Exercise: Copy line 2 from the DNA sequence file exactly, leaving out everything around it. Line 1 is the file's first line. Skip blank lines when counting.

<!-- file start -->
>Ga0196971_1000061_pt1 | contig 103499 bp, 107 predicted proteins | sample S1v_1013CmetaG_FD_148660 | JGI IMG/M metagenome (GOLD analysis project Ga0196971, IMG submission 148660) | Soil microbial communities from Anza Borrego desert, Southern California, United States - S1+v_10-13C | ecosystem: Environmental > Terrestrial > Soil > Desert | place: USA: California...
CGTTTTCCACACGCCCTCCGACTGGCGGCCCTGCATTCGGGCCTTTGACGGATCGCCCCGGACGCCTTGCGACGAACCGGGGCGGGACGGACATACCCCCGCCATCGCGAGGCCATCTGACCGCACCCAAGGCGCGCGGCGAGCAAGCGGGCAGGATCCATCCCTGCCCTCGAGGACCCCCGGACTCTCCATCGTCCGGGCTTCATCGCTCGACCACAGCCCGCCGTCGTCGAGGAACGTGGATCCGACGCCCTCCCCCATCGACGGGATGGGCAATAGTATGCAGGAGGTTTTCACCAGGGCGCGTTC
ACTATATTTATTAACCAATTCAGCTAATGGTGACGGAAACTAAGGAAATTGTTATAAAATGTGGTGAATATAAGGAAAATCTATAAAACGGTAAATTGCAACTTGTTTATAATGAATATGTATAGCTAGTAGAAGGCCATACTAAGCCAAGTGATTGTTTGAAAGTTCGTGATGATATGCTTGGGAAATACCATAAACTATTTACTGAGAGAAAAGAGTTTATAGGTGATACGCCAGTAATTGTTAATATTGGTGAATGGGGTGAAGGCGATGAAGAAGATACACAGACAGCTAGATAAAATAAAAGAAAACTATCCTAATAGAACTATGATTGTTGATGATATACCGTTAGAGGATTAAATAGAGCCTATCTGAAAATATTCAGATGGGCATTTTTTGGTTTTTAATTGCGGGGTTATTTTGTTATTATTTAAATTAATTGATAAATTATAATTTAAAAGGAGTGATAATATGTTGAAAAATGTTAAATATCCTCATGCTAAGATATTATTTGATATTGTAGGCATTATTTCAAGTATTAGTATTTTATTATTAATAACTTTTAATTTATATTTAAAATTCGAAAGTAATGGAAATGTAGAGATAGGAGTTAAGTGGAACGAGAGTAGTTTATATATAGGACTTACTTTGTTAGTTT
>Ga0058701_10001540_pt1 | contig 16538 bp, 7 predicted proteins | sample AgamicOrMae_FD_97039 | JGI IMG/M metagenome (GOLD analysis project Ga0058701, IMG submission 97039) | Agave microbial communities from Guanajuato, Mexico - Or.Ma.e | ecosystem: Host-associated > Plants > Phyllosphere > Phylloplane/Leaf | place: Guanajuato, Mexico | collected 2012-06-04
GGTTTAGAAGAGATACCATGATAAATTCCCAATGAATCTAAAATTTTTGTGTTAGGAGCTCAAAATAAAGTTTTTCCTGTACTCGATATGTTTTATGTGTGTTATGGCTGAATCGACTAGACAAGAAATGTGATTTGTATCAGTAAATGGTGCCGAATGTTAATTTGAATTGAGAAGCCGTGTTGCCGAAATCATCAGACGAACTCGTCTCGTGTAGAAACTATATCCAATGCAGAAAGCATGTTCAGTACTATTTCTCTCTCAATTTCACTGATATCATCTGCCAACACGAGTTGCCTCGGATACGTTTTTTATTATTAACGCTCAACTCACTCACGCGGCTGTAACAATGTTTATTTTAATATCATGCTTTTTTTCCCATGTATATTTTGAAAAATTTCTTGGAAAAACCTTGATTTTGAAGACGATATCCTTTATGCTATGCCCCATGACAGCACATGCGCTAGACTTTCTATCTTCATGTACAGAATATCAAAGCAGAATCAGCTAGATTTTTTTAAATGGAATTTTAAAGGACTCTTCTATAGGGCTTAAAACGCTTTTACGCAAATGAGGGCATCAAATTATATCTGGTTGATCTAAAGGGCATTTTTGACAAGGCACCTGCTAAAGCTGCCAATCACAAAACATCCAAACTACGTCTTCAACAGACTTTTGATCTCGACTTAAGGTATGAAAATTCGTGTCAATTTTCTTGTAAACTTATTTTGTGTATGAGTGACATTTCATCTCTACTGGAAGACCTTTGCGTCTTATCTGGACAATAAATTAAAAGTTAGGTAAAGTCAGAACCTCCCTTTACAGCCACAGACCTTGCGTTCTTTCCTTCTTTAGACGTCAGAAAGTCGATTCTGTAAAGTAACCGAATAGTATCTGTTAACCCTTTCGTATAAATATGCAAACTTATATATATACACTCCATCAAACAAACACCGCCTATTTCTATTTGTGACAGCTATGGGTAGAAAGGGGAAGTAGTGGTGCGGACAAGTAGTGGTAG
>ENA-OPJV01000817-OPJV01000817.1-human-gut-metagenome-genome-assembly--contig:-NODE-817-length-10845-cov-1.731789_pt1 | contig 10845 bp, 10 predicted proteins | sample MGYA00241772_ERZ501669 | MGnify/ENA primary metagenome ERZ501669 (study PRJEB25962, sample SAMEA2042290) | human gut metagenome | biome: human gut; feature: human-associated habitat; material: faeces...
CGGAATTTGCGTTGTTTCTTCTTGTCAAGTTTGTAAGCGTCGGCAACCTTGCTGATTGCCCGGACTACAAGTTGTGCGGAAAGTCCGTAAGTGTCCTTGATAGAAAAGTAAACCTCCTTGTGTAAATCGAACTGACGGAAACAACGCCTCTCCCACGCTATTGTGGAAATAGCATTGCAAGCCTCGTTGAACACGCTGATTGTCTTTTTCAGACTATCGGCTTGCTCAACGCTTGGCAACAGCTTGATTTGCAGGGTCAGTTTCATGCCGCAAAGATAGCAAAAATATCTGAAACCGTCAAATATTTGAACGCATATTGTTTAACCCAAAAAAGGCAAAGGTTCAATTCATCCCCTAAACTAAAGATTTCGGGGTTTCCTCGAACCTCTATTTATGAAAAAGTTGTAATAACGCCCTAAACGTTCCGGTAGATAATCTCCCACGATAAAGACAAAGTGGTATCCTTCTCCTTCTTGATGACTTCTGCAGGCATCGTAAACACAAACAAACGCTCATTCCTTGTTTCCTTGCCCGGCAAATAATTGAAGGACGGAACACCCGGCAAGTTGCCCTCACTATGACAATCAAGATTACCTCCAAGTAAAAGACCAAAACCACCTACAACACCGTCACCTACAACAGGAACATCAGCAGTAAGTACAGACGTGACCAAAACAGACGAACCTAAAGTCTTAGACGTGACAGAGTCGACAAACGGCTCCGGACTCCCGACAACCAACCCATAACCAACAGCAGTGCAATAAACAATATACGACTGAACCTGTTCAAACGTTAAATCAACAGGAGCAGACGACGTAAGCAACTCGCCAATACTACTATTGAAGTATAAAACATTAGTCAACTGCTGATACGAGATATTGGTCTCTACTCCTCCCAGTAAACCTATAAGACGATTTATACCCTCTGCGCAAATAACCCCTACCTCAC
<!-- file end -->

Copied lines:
CGTTTTCCACACGCCCTCCGACTGGCGGCCCTGCATTCGGGCCTTTGACGGATCGCCCCGGACGCCTTGCGACGAACCGGGGCGGGACGGACATACCCCCGCCATCGCGAGGCCATCTGACCGCACCCAAGGCGCGCGGCGAGCAAGCGGGCAGGATCCATCCCTGCCCTCGAGGACCCCCGGACTCTCCATCGTCCGGGCTTCATCGCTCGACCACAGCCCGCCGTCGTCGAGGAACGTGGATCCGACGCCCTCCCCCATCGACGGGATGGGCAATAGTATGCAGGAGGTTTTCACCAGGGCGCGTTC